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Comment: Understanding the evolution of luxury

Graeme Moran

Luxury is not just about a hefty price tag any more – so what does the word mean for today’s fashion industry?

Chan hcr ss19 0098

Chanel couture spring 19

Luxury is a concept that has always been hard to define. And in today’s industry, where fashion has been “democratised” and almost everything is accessible to everyone, where a brand name is as coveted as craftsmanship, and where exclusivity can apply as much to a £4,000 handbag as a £40 T-shirt, luxury has taken on different meanings.

For some, luxury equals expensive, and this can still be the case. At the time of writing, the priciest womenswear items available of high-end etailer Net-a-Porter are a £17,600 embellished and embroidered gown by Valentino and an alligator-skin tote by The Row, costing an eye-watering £37,275. That is not to mention a £170,000 Buccellati gold, pearl and diamond necklace.

While clearly very expensive, these items exemplify one of the key shifts in luxury. It is no longer a world of surly security guards and marble-fitted boutiques on London’s Bond Street. Luxury purchases are accessible anywhere, any time, thanks to the internet.

Access has changed luxury. And not only is it easy to shop thanks to the industry’s digital transformation – where even the laggards are now embracing ecommerce – but the social media boom means consumers are more exposed to the world of luxury fashion, and in turn, want to show off their luxury purchases via their own social posts.

Valentino spring 19 (the dress mentioned on net a porter)

Valentino spring 19, curerntly stocked on Net-a-Porter for £17,600

One of luxury’s current success stories is luxury group Kering’s golden brand Gucci, whose revenue topped €8bn (£7bn) for the full year 2018 – a 33.4% increase on 2017. Gucci has utilised this powerful social media shift to its advantage, which has had a noticeable impact on its product.

While Net-a-Porter stocks a £12,490 bag and a £9,800 crystal trimmed sequinned jacket by Gucci, it also offers the brand’s logo heavy, Instagram-ready £90 socks, £170 phone cases and £215 pool sliders – and it sells them like hot cakes.

This demonstrates two things: that the goal posts of what is perceived as luxury have widened dramatically, and that luxury shopping habits have shifted. Now, more than ever, the mixing of high street and high end price points – which emerged as a trend with streetwear enthusiasts  – stretches across consumer profiles more and more.

Take a trip to one of the London stores of Browns, traditionally a luxury retailer. In its menswear department you will find a £5,770 Gucci coat, but also £35 Champion T-shirts, £40 Versace underwear and £55 Vans plimsolls.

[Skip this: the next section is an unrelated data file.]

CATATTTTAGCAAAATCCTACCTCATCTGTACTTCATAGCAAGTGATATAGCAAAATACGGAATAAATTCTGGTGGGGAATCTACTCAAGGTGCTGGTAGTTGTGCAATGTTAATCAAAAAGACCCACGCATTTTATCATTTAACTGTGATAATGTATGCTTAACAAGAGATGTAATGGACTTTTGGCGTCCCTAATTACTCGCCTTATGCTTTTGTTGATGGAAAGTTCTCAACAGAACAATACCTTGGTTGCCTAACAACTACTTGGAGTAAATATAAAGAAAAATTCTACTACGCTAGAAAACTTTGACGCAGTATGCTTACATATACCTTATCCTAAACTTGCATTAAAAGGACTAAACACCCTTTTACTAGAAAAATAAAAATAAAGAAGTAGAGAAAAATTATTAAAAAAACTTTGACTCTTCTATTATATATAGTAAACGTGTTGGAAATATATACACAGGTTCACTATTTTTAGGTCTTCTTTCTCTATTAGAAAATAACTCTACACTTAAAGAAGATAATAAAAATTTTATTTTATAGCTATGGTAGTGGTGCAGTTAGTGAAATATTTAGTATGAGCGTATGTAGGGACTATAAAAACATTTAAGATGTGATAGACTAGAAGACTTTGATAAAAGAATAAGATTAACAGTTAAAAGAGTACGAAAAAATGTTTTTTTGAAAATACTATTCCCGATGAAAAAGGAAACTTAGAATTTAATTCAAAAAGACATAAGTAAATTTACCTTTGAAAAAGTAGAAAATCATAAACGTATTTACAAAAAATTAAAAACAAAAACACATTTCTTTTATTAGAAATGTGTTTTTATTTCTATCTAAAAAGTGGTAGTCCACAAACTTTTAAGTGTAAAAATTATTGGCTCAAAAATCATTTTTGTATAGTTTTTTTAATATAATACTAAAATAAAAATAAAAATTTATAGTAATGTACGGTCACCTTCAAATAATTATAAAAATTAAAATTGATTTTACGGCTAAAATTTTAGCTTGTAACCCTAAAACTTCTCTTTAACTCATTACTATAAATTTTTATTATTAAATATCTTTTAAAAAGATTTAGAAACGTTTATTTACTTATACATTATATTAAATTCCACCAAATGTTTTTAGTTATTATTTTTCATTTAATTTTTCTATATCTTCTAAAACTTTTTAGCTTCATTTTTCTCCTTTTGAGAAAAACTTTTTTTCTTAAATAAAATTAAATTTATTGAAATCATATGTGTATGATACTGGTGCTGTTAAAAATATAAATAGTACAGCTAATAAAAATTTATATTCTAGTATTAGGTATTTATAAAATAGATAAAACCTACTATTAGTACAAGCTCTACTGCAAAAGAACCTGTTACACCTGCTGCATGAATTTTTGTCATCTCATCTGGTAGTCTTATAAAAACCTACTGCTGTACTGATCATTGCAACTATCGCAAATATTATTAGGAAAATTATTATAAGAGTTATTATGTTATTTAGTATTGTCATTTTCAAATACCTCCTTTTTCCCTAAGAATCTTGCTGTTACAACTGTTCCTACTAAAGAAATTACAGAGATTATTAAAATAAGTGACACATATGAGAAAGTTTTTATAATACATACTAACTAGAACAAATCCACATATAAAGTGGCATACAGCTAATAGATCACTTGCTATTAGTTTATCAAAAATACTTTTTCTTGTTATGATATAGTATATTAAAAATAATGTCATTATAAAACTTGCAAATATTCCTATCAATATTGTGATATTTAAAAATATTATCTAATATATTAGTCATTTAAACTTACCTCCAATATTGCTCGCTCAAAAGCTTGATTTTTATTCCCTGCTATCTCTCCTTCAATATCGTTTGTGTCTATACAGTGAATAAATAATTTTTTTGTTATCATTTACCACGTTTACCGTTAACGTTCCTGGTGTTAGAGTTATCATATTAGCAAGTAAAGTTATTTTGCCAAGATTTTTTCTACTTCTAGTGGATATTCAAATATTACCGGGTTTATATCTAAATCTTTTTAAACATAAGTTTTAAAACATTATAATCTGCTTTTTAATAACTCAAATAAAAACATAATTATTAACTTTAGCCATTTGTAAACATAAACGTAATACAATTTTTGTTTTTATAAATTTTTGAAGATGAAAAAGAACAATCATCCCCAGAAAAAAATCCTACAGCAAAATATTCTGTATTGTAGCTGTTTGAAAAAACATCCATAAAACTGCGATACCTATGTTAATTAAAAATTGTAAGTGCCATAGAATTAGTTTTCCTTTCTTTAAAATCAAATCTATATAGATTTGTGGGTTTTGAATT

This is echoed at Selfridges’ London flagship on Oxford Street, which late last year opened a 18,000 sq ft “designer street” space, specifically created to cater to this new type of mix-and-match luxury shopper.

These changes have given renewed life to the luxury logo-driven purchase, whereby a brand name and, more importantly, visible branding, is as much the definition of luxury as the item itself. Quality and craftsmanship no longer define what constitutes a luxury item. But is a simple cotton T-shirt with a Balenciaga logo printed across the chest luxury? The £325 price tag would suggest so.

Supreme

Supreme store, Soho, London

There are other forms of new luxury, too. You could argue that Supreme, the game-changing skate brand that took the non-seasonal “drop” approach mainstream and regularly has customers queuing up outside its stores eager for new products, is luxury today. These relatively affordable products, such as £40 T-shirts, sell out in minutes, making limited edition – or at least hard-to-get – items that come without the punchy price a new standard of luxe.

Experiences have been a buzzy retail concept for the past couple of years, and offer another example of a new type of luxury not defined by price point. For instance, value retailer Primark has opened its largest store in the world in Birmingham, and the huge, five-floor shop features several experiential additions, such as themed cafes and a Duck & Dry Xpress hair salon, offering treatments for as little as £17. It is rolling this approach out to several more key stores.

For me, convenience is another form of luxury in fashion: simple ordering, swift delivery, easy returns. I can buy something from Mr Porter in the morning and be wearing it by the evening, and not at an exorbitant cost.

Similarly, in-store service is an aspect of luxury. But it is not just about personal shopping suites and glasses of champagne. An informed, helpful, friendly member of staff, in a high-end store or on the high street, can turn an average shopping trip into a memorable, luxurious experience. And it happens all too infrequently.

Price is no longer the only criterion of luxury, as today’s shopper wants the luxury experience – whether it be a sense of exclusivity, a level of service or great convenience – no matter where they are shopping. Brands and retailers need to adjust – playing in the luxury space no longer means simply selling expensive clothes.

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